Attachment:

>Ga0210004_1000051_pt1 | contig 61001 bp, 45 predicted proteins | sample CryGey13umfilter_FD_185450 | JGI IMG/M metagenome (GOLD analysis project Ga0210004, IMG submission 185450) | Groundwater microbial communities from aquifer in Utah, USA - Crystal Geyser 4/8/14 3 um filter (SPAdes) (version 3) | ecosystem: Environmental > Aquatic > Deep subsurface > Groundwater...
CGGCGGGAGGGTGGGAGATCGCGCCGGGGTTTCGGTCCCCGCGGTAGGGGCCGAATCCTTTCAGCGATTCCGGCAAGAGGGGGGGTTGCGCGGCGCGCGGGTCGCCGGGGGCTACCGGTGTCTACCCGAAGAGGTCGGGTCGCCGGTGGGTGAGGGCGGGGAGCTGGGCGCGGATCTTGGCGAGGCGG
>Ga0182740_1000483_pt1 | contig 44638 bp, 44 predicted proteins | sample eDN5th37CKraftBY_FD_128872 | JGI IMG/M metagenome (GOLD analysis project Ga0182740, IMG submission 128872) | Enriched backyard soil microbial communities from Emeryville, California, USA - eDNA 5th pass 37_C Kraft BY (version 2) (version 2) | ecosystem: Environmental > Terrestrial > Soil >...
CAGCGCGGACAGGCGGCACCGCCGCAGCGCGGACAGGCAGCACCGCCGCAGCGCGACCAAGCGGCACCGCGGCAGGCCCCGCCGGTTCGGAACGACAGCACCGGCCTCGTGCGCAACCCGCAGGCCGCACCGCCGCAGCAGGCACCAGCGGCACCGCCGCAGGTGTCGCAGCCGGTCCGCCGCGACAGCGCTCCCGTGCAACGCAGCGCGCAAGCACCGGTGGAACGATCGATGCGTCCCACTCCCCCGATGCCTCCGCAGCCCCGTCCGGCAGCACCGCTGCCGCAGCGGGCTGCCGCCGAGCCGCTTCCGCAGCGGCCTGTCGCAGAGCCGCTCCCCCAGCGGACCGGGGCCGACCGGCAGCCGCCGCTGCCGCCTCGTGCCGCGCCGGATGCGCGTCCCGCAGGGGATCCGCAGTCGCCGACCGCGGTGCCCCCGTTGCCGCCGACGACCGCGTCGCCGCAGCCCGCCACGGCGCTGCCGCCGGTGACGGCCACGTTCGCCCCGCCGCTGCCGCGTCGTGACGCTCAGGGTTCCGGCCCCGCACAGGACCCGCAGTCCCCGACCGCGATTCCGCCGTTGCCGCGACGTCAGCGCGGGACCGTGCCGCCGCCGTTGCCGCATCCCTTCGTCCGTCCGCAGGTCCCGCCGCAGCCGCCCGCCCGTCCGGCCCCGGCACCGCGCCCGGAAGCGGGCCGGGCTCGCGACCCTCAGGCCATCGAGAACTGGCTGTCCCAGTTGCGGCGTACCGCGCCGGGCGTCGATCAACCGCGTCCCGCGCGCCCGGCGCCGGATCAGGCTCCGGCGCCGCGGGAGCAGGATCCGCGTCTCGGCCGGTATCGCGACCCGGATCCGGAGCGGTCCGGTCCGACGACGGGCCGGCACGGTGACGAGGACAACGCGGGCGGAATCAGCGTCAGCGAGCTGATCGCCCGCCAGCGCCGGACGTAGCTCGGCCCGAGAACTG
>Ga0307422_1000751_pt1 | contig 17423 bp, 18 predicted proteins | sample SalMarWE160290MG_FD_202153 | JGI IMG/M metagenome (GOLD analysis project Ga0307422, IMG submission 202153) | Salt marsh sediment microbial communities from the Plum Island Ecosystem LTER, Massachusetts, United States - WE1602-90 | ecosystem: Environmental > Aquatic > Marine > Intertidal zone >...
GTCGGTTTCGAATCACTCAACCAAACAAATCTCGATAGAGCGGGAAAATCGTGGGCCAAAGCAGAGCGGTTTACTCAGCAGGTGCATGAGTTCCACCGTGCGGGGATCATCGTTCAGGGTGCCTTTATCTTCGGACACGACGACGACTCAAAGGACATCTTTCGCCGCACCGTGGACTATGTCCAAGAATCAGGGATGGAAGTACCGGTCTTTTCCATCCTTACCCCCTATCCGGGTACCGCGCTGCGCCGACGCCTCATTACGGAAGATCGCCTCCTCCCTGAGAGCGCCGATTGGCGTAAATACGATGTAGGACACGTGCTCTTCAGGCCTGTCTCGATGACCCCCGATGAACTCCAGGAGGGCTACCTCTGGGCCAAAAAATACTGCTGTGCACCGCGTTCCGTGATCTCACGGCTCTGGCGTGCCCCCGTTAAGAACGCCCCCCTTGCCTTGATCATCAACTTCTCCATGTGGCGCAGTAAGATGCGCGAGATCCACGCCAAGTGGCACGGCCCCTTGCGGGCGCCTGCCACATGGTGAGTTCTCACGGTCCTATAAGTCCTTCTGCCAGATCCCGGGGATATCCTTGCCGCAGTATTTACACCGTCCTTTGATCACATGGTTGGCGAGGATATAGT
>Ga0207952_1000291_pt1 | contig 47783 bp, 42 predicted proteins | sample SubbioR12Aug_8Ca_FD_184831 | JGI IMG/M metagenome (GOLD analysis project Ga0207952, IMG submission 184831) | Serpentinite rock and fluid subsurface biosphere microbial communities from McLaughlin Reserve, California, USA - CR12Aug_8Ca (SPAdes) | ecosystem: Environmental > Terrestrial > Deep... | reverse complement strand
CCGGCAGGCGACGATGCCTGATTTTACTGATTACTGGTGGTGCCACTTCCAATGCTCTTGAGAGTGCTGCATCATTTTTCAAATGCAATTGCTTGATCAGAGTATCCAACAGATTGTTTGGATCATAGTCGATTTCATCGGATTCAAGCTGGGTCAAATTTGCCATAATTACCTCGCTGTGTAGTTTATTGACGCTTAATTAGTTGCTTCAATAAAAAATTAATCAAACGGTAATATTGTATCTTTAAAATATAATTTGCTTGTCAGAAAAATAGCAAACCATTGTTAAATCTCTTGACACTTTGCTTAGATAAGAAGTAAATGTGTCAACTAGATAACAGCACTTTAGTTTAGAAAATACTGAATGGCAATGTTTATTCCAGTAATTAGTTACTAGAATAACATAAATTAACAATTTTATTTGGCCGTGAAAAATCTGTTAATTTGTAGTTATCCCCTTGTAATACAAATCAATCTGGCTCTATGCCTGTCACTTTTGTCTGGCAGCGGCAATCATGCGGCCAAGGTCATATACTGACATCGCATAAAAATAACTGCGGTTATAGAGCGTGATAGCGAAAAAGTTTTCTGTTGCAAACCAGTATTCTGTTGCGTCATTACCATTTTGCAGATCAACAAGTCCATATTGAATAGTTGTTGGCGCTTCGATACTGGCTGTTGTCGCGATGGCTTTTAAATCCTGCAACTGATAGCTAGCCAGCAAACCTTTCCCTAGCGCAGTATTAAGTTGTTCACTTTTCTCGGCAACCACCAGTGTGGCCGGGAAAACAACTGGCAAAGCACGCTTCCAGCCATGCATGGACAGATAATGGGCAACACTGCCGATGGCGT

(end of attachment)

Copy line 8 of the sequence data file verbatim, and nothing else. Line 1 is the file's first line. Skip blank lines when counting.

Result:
CCGGCAGGCGACGATGCCTGATTTTACTGATTACTGGTGGTGCCACTTCCAATGCTCTTGAGAGTGCTGCATCATTTTTCAAATGCAATTGCTTGATCAGAGTATCCAACAGATTGTTTGGATCATAGTCGATTTCATCGGATTCAAGCTGGGTCAAATTTGCCATAATTACCTCGCTGTGTAGTTTATTGACGCTTAATTAGTTGCTTCAATAAAAAATTAATCAAACGGTAATATTGTATCTTTAAAATATAATTTGCTTGTCAGAAAAATAGCAAACCATTGTTAAATCTCTTGACACTTTGCTTAGATAAGAAGTAAATGTGTCAACTAGATAACAGCACTTTAGTTTAGAAAATACTGAATGGCAATGTTTATTCCAGTAATTAGTTACTAGAATAACATAAATTAACAATTTTATTTGGCCGTGAAAAATCTGTTAATTTGTAGTTATCCCCTTGTAATACAAATCAATCTGGCTCTATGCCTGTCACTTTTGTCTGGCAGCGGCAATCATGCGGCCAAGGTCATATACTGACATCGCATAAAAATAACTGCGGTTATAGAGCGTGATAGCGAAAAAGTTTTCTGTTGCAAACCAGTATTCTGTTGCGTCATTACCATTTTGCAGATCAACAAGTCCATATTGAATAGTTGTTGGCGCTTCGATACTGGCTGTTGTCGCGATGGCTTTTAAATCCTGCAACTGATAGCTAGCCAGCAAACCTTTCCCTAGCGCAGTATTAAGTTGTTCACTTTTCTCGGCAACCACCAGTGTGGCCGGGAAAACAACTGGCAAAGCACGCTTCCAGCCATGCATGGACAGATAATGGGCAACACTGCCGATGGCGT